4. The big gambling is usually done in private V.I.P. casinos, through an organization called a "junket" between the player and the casino. These junkets cater to the Chinese and usually don't deal with the general public. The high limit rooms offer baccarat only. If you prefer the luxury of the high limit rooms in Vegas, in Macau you'll be stuck playing just baccarat, if you can get through the door at all.

5. There isn't much to do in Macau besides gambling and prostitution. Yes, the tourist guides will list some museums and historical sites, but the offerings are much better in Hong Kong.

All things considered, I would not go all the way to Asia just for Macau. However, if you are going to be in the area anyway, especially Hong Kong, it may be worth the side trip. All things considered, Vegas is still the best gambling city in the world, and not even Macau can compare.

Finally received my Neteller payout

Seven months and eight days after my first withdrawal, I finally received my $29,285 payout from Neteller. It would have arrived earlier in August, but I tried to make a withdrawal from Hong Kong, and that caused Neteller to lock my account. I had to wait until I got back in the U.S. to attempt to unlock it. Neteller was hard to contact and it took time to jump through all their hoops to reopen my account. However, finally, my check arrived by regular mail on August 22.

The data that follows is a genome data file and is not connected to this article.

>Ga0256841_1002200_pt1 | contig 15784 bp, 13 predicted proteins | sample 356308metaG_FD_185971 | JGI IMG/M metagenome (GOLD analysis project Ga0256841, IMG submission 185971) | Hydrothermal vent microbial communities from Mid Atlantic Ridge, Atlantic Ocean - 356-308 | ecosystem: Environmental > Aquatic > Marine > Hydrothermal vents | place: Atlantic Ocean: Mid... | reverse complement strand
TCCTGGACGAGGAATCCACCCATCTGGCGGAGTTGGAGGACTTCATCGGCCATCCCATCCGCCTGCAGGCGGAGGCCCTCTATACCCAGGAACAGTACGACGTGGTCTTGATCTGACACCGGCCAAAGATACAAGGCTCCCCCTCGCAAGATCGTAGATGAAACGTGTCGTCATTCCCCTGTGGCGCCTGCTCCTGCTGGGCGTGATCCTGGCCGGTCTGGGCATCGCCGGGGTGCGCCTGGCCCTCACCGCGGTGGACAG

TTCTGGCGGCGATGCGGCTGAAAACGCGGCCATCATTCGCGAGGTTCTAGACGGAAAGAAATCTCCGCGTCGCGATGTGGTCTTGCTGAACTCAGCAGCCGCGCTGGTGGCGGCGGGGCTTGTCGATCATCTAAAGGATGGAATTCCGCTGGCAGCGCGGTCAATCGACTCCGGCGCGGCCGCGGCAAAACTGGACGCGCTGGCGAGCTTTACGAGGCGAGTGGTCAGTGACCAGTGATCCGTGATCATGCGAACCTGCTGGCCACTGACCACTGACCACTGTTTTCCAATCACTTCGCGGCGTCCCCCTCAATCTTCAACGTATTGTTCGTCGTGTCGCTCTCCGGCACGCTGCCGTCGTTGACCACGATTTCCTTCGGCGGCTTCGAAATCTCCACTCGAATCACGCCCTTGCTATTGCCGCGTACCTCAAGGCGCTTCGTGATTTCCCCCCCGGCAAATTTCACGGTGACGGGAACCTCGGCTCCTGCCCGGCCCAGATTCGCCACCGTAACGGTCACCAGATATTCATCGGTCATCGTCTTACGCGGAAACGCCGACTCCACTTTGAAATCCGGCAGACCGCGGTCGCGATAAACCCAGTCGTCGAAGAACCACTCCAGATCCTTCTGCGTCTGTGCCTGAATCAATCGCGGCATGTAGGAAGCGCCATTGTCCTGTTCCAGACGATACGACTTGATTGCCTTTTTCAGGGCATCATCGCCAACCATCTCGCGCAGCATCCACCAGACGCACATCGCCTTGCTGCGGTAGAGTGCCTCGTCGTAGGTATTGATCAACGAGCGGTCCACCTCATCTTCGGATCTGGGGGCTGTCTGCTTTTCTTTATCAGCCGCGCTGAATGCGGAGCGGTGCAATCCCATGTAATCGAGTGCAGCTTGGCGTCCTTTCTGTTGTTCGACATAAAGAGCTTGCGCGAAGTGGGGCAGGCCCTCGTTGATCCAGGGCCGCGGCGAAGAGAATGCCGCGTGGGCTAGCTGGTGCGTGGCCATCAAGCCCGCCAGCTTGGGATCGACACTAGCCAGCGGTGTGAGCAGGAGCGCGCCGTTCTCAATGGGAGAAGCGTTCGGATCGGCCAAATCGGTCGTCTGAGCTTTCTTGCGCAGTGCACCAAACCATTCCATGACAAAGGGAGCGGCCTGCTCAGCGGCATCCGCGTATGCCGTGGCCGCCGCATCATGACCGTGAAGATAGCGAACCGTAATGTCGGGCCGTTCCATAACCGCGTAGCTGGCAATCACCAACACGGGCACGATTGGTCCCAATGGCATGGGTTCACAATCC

Ask the Wizard!

Here's an excerpt from the newest Ask the Wizard, column #194.

If I make 1,000,000 spins on the event that has 1 in 1,000,000 chance of winning, what are my chances of winning at least once? -- Ares75 from Petrovce

If the probability of winning is 1/n, and you play n times, as n approaches infinity, the probability of winning at least once approaches 1-(1/e), where e = 2.7182818..., or about 63.21%. The exact answer can be expressed as 1-(999,999/1,000,000)1,000,000 = 0.63212074. My estimate is 1-(1/e) = 0.63212056, which agrees to six decimal places.